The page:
On the other hand, Asian countries, in particular, are still suffering from problems caused by war. UNODC’s programmes in Lao PDR and Myanmar have aimed at reducing levels of poverty and at ensuring food security. In Pakistan, the illicit cultivation of opium is the major obstacle to the development and the economic and social reconstruction of the country. In 2013, opium poppy cultivation reached a record of 209,000 hectares, a 36% increase over 2012. UNODC is involved in two different current projects in South Asia: building a counter-narcotic strategy and strengthening provincial capacity drug control. Thanks to the structured partnership with the Afghan government, especially with its Ministry of Counter-Narcotics, UNODC work together with national authorities to find the most suitable strategies. The United Nation Office of Drugs and Crime contributes to these efforts also through a team of alternative experts based in Kabul, Badakhshan and Herat. The aims of this plan is to develop counter-narcotics policies at provincial level in order to involve local authorities in planning, monitoring and evaluating efforts related to illicit drug control.
Alternatively to the AD approach, implemented in six countries, governments and local association work in partnership to ensure benefits coming from from different level of action. Unfortunately this approach also involves the use of violence to solve the problem following a famous quote form Friedrich Hacker, a prominent Austrian psychologist: “Violence is easy; the alternatives to violence are complex”. Moreover, Governments’ corruption and bad governance are feeding the vicious circle of drugs, which instead they should fight.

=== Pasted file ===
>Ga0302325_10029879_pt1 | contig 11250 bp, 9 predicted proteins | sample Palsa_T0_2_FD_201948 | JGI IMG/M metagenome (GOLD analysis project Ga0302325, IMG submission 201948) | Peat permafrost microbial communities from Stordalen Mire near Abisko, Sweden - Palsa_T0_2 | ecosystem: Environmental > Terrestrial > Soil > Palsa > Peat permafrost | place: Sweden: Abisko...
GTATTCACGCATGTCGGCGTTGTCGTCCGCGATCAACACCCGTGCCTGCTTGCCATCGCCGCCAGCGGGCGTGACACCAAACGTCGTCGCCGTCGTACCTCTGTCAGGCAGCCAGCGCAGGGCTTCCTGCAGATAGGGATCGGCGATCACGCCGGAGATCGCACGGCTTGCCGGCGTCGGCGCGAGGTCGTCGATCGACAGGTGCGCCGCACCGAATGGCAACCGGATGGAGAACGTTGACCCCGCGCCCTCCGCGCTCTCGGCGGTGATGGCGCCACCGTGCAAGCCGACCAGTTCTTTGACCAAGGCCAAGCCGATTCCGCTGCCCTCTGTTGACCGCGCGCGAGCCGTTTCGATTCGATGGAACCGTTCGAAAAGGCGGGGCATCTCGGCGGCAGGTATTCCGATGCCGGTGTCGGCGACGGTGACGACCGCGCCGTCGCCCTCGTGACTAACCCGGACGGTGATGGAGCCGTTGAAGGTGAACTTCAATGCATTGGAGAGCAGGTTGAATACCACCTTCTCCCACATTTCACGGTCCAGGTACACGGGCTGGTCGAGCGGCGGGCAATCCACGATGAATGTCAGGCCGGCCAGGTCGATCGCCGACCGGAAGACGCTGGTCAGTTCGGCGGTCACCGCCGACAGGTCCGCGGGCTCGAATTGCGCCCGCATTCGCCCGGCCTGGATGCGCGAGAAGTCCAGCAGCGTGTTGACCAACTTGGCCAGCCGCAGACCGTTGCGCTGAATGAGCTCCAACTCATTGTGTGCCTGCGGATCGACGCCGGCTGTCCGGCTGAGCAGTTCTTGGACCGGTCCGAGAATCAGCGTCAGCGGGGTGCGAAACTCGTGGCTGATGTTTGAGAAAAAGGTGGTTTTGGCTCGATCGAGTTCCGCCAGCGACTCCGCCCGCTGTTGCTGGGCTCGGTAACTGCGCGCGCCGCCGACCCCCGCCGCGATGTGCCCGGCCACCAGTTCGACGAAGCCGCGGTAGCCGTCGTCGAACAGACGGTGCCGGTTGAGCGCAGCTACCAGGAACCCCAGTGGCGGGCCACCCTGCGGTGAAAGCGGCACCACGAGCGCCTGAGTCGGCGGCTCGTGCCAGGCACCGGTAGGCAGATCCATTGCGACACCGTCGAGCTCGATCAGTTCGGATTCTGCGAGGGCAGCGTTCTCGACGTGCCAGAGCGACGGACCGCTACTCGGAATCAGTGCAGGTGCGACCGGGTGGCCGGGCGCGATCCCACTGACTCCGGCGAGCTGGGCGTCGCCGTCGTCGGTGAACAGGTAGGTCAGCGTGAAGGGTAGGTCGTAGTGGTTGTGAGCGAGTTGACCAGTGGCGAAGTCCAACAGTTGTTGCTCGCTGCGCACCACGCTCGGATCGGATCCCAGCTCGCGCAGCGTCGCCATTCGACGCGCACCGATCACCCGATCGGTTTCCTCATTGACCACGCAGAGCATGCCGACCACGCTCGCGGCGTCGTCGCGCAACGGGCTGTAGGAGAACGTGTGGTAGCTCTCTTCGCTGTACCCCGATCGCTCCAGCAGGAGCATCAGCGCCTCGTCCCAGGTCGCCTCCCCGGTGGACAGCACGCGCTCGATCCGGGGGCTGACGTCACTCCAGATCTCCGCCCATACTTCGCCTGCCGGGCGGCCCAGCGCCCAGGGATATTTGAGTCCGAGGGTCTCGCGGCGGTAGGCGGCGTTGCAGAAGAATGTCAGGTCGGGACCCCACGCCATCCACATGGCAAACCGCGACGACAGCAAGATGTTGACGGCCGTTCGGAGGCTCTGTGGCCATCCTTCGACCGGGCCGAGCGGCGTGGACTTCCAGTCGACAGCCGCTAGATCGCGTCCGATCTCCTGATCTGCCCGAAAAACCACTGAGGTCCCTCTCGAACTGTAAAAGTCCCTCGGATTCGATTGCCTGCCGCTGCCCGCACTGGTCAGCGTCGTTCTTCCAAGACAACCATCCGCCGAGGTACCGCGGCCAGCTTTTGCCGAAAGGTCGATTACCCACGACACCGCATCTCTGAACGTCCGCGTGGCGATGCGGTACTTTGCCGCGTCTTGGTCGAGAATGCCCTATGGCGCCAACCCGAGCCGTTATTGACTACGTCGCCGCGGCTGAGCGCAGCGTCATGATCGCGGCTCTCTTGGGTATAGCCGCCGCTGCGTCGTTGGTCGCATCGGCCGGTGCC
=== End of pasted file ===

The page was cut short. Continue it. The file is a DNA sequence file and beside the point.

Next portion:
A relevant example of alternative methods and strategies is what Rodrigo Duterte has developed in Philippines. After his election, President Rodrigo Duterte promised to eliminate the criminality and trafficking of drugs. He started a wave of executions and extrajudicial kills. Recently, he publicly said that he has ordered to police officers to kill any drug dealer they identify. Between 3,000 and 3,500 people died during the last months due to Duterte drug war. Even if president’s supported have claimed this strategies to be effective when 640 thousand people confessed to be involved in the business of drug, UNODC delegates should think what is the price of it?
Meanwhile according to the World Drug Report roughly 200,000 people lose their lives due to causes attributed to drug use last year. The 2013 Global Burden of Disease Study (which quantified the adverse impacts on health due to of hundreds of diseases, injuries and risk factors) indicated that opioids, cocaine, amphetamines and cannabis together accounted for almost 12 million years of life lost, because of premature death or disability.
In conclusion, different approaches to deal with illicit drugs have raise implying the elaboration of contrasting strategies and policies. The United Nation Office of Drugs and Crime has proposed alternative development (AD) to cut off the roots of illicit drug trafficking and production. Social, economic, political and environmental issues are taken into account when the Office elaborates anti-drugs plans. UNODC also provides the most suitable solutions depending on the causes of drugs connected issues and to the level of collaboration established with national governments. However, the United Nations projects seemed to be less effective, or at least slower, than fiercer and more violent actions promoted by some national governments that refuse AD. Finally, more efficient and operational solutions should be taken into account to fight drugs trafficking and to interrupt the vicious circle feeding the illicit drugs market.
Will all UNODC’s delegates understand the same lesson Tom understood?